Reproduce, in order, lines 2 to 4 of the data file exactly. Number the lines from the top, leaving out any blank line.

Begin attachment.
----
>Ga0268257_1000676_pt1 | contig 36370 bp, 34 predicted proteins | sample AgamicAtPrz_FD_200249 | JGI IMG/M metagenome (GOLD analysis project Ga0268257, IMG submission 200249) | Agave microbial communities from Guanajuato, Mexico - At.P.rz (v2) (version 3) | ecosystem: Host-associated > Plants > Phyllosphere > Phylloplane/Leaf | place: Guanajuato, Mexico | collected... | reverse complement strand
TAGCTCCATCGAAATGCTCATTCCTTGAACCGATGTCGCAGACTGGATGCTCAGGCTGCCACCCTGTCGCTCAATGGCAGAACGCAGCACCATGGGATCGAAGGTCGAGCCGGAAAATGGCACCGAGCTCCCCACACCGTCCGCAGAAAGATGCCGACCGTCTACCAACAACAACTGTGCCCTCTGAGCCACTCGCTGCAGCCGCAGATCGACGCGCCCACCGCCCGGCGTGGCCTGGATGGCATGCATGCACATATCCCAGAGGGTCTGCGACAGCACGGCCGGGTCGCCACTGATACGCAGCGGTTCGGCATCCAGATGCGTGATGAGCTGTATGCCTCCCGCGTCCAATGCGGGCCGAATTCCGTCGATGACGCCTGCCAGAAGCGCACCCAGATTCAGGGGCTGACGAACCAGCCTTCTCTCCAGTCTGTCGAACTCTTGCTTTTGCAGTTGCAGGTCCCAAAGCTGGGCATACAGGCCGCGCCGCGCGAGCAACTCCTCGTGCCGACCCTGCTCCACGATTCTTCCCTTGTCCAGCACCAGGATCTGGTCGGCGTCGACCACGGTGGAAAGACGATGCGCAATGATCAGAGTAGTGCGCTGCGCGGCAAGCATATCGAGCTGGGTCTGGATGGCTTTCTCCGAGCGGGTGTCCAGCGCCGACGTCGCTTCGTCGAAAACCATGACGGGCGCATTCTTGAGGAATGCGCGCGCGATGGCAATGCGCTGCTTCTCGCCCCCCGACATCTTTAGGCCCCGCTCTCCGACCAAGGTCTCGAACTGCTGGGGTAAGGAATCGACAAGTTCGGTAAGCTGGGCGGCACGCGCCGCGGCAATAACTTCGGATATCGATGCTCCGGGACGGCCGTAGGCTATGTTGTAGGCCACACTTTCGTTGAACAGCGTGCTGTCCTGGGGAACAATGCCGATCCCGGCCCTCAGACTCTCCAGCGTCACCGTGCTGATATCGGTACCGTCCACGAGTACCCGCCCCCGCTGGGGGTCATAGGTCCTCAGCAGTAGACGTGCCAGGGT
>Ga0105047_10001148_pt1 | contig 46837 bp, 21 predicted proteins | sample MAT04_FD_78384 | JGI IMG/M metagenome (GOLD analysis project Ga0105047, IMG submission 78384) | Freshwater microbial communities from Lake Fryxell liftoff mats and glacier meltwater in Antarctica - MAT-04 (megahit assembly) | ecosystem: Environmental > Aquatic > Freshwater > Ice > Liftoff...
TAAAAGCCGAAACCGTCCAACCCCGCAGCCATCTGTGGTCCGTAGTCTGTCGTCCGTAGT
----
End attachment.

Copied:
TAGCTCCATCGAAATGCTCATTCCTTGAACCGATGTCGCAGACTGGATGCTCAGGCTGCCACCCTGTCGCTCAATGGCAGAACGCAGCACCATGGGATCGAAGGTCGAGCCGGAAAATGGCACCGAGCTCCCCACACCGTCCGCAGAAAGATGCCGACCGTCTACCAACAACAACTGTGCCCTCTGAGCCACTCGCTGCAGCCGCAGATCGACGCGCCCACCGCCCGGCGTGGCCTGGATGGCATGCATGCACATATCCCAGAGGGTCTGCGACAGCACGGCCGGGTCGCCACTGATACGCAGCGGTTCGGCATCCAGATGCGTGATGAGCTGTATGCCTCCCGCGTCCAATGCGGGCCGAATTCCGTCGATGACGCCTGCCAGAAGCGCACCCAGATTCAGGGGCTGACGAACCAGCCTTCTCTCCAGTCTGTCGAACTCTTGCTTTTGCAGTTGCAGGTCCCAAAGCTGGGCATACAGGCCGCGCCGCGCGAGCAACTCCTCGTGCCGACCCTGCTCCACGATTCTTCCCTTGTCCAGCACCAGGATCTGGTCGGCGTCGACCACGGTGGAAAGACGATGCGCAATGATCAGAGTAGTGCGCTGCGCGGCAAGCATATCGAGCTGGGTCTGGATGGCTTTCTCCGAGCGGGTGTCCAGCGCCGACGTCGCTTCGTCGAAAACCATGACGGGCGCATTCTTGAGGAATGCGCGCGCGATGGCAATGCGCTGCTTCTCGCCCCCCGACATCTTTAGGCCCCGCTCTCCGACCAAGGTCTCGAACTGCTGGGGTAAGGAATCGACAAGTTCGGTAAGCTGGGCGGCACGCGCCGCGGCAATAACTTCGGATATCGATGCTCCGGGACGGCCGTAGGCTATGTTGTAGGCCACACTTTCGTTGAACAGCGTGCTGTCCTGGGGAACAATGCCGATCCCGGCCCTCAGACTCTCCAGCGTCACCGTGCTGATATCGGTACCGTCCACGAGTACCCGCCCCCGCTGGGGGTCATAGGTCCTCAGCAGTAGACGTGCCAGGGT
>Ga0105047_10001148_pt1 | contig 46837 bp, 21 predicted proteins | sample MAT04_FD_78384 | JGI IMG/M metagenome (GOLD analysis project Ga0105047, IMG submission 78384) | Freshwater microbial communities from Lake Fryxell liftoff mats and glacier meltwater in Antarctica - MAT-04 (megahit assembly) | ecosystem: Environmental > Aquatic > Freshwater > Ice > Liftoff...
TAAAAGCCGAAACCGTCCAACCCCGCAGCCATCTGTGGTCCGTAGTCTGTCGTCCGTAGT